--- Comment #31 from klickverbot <> 2012-06-04 06:18:02 PDT 
(In reply to comment #30)
> pure doesn't restrict pointers in any way shape or form. That's an
> @safe/@trusted/@system issue, and is completely orthogonal to pure.

I guess I _might_ have understood what purity entails and what it doesn't… To
quote myself, the question here is the extent to which memory reachable by
manipulating passed in pointers is still considered local, i.e. accessible by
pure functions. This, conceptually, has nothing to do with
@safe/@trusted/@system, even though @safe code cannot manipulate pointers for
other reasons.

There are two options: Either, allow pure functions taking pointers to read
other memory locations in the same block of allocated values, or restrict
access to just the data directly pointed at (which incidentally is also what
@safe does, but, again, that's not relevant). Both options are equally valid,
and I think the current »spec« is not clear on which one should apply.

The first option, which is currently implemented in DMD, allows functions like
strlen() to be pure. On the other hand, it also makes the
semantics/implications of `pure` a lot more complex, because it links it to
something which is fundamentally not expressible by the type system, namely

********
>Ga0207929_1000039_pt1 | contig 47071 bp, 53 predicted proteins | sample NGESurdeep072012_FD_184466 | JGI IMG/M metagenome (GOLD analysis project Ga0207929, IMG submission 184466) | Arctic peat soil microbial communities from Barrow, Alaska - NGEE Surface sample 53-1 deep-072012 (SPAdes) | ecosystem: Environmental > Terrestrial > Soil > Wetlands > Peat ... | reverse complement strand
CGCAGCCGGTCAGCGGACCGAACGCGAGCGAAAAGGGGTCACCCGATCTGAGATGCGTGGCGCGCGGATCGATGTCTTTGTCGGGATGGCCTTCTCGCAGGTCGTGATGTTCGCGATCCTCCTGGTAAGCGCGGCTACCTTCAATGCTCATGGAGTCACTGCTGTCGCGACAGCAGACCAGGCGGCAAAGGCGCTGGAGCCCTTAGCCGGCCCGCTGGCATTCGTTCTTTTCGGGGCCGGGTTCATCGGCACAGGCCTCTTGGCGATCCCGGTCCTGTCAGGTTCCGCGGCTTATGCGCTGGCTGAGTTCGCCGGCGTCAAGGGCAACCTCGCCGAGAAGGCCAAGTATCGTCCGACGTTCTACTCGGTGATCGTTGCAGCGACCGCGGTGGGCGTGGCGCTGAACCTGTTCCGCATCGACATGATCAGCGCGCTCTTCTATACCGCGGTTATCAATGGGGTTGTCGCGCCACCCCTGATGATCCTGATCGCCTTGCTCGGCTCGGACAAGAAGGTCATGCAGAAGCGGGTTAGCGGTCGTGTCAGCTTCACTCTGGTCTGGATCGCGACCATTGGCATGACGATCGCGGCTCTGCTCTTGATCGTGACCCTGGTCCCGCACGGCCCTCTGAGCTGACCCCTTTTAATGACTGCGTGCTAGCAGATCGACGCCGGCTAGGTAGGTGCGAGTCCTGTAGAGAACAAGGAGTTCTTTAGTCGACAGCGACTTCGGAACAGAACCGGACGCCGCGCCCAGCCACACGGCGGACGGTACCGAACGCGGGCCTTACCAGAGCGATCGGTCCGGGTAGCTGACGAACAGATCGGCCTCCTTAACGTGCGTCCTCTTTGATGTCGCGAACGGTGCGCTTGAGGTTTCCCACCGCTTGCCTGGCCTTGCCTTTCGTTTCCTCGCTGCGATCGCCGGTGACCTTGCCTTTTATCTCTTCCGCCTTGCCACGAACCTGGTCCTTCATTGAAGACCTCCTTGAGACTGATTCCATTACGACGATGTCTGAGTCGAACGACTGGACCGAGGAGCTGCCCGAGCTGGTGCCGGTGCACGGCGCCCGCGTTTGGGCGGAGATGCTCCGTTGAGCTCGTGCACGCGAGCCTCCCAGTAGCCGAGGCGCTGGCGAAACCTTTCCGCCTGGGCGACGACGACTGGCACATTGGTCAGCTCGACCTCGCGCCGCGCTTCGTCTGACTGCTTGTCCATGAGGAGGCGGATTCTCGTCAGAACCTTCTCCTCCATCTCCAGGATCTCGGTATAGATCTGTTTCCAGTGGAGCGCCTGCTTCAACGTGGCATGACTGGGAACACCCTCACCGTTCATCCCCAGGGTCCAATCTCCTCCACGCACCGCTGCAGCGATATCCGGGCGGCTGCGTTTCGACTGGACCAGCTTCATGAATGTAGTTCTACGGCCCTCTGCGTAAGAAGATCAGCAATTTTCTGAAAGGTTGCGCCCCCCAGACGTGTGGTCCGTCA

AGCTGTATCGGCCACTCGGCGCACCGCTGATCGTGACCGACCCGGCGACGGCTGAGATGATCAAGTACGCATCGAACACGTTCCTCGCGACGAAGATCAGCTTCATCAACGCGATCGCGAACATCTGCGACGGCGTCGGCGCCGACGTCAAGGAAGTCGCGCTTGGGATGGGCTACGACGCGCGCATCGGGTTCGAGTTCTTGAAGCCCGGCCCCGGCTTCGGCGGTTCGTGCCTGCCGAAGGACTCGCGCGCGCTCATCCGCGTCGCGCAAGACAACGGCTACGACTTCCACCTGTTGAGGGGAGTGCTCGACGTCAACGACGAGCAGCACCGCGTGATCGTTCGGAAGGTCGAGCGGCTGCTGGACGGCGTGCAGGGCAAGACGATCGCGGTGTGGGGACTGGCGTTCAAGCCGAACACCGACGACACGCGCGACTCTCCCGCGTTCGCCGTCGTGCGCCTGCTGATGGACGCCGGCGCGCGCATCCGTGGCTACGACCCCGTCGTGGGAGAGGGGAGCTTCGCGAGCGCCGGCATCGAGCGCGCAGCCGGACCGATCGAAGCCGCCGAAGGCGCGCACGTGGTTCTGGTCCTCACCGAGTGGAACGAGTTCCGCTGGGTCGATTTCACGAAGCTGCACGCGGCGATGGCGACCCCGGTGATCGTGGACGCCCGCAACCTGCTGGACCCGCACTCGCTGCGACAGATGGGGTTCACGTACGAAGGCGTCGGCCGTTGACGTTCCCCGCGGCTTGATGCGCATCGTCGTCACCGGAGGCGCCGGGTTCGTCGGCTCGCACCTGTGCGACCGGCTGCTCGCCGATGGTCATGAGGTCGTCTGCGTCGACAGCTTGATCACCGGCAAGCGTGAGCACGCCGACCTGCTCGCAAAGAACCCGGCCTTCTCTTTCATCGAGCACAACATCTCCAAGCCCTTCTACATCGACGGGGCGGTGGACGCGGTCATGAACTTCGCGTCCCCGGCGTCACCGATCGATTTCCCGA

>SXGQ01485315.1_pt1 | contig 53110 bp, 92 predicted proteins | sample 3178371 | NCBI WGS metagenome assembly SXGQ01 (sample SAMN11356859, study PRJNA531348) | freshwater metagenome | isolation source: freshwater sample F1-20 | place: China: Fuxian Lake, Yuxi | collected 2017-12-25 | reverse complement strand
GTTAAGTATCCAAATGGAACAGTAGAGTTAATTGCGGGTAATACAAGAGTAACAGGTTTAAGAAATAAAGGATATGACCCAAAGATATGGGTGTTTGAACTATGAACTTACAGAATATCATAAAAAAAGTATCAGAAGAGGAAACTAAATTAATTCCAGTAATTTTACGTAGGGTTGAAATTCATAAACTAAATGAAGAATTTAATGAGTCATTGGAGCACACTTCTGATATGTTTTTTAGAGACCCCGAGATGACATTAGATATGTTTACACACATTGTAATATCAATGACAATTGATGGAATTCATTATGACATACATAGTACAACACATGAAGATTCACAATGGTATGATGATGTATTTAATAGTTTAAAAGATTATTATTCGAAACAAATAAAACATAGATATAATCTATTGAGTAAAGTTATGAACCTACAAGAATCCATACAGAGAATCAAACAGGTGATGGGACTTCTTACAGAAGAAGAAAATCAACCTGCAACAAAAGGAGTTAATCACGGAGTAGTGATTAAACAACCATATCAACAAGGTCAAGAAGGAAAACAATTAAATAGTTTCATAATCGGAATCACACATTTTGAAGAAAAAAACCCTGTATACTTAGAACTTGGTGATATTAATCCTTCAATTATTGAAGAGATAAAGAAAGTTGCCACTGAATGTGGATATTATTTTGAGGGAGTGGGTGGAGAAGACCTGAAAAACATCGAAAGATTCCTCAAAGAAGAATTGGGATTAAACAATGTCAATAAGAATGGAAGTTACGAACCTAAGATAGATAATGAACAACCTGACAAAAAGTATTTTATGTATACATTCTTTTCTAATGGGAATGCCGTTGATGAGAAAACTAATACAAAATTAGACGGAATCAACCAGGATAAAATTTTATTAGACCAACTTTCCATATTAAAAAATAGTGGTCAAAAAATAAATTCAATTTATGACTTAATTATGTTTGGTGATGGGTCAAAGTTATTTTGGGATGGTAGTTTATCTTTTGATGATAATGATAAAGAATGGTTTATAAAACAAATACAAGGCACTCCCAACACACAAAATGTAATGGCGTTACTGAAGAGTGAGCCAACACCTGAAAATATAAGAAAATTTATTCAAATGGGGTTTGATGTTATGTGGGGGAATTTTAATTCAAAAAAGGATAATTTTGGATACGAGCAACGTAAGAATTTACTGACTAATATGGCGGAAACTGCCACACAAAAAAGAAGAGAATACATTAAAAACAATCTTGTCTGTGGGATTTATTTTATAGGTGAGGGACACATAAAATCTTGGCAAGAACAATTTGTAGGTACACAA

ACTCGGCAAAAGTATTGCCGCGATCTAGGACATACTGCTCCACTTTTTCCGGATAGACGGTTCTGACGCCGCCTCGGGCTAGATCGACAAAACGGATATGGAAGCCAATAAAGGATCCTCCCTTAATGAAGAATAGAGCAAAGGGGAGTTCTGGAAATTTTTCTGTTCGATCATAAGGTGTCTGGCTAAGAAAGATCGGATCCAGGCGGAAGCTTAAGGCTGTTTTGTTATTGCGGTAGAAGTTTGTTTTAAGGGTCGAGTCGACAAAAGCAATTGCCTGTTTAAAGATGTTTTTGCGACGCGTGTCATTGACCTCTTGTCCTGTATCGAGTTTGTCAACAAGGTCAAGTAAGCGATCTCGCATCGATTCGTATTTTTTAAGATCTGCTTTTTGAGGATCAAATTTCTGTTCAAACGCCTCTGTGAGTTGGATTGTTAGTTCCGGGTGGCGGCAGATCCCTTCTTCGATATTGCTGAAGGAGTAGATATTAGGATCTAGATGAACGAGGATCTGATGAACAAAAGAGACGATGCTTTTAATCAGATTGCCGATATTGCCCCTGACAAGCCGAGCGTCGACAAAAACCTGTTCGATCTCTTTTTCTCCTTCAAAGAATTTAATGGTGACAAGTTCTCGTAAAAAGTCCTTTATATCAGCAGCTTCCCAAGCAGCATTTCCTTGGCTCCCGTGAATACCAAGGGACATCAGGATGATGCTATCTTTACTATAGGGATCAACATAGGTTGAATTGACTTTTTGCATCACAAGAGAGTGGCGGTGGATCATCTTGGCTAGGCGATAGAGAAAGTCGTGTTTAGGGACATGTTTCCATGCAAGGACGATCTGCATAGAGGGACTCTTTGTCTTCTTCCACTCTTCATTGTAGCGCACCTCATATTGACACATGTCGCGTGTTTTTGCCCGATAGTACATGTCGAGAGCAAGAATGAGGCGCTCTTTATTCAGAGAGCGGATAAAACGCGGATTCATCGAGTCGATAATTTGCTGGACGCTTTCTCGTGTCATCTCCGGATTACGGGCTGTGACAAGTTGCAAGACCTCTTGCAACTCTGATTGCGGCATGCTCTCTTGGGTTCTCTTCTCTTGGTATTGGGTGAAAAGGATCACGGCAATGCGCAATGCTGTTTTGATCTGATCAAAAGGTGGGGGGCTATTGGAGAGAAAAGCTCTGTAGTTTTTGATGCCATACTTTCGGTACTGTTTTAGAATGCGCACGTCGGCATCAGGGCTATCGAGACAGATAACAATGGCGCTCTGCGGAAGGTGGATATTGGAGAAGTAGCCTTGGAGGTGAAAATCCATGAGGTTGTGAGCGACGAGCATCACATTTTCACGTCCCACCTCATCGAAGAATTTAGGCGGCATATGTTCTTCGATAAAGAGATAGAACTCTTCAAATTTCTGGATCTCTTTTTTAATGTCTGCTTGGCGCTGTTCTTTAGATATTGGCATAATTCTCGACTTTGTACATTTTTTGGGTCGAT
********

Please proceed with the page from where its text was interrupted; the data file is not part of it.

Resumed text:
that for any level of indirection, surrounding parts of the memory might be
accessible or not, depending on how it was originally allocated. This is
assuming C semantics, because, as Timon mentioned as well, OTOH the D docs
don't have a formal definition for this as all.

For example, consider »struct Node { int val; Node* next; } int foo(in Node*
head) pure;«. Using the first rule, it is almost impossible to figure out
statically what parts of the program state »foo(someHead)« depends on, because
if any of the Node instances in the chain was allocated as part of a contiguous
block (i.e. array), it would be legal for foo() to read them as well, even
though the function calling foo() might not even have been involved in the
construction of the list. Thus, the compiler is forced to always assume the
worst case in terms of optimization (at least without elaborate DFA), which, in
most D programs, is needlessly conservative.

The second option avoid such complications, and allows functions calls with
parameters on the heap (and thus pointers) to receive the same kind of
optimizations as if the parameters were passed on the stack, which might be
impractical. It is also the expected behavior if you are thinking of a pointer
literally just as an indirection to a single value stored somewhere else.

Personally, I am not sure what is the better choice; the second option seems
like the cleaner design, but I can see the merits of the first one as well. But
that's not my point – I am just trying to convince you that the »spec« (or
whatever it should really be called) needs improvement in this area, because it
frequently confuses people. Your revised version (#128) doesn't define »through
their arguments« either, yet this is the crucial point.

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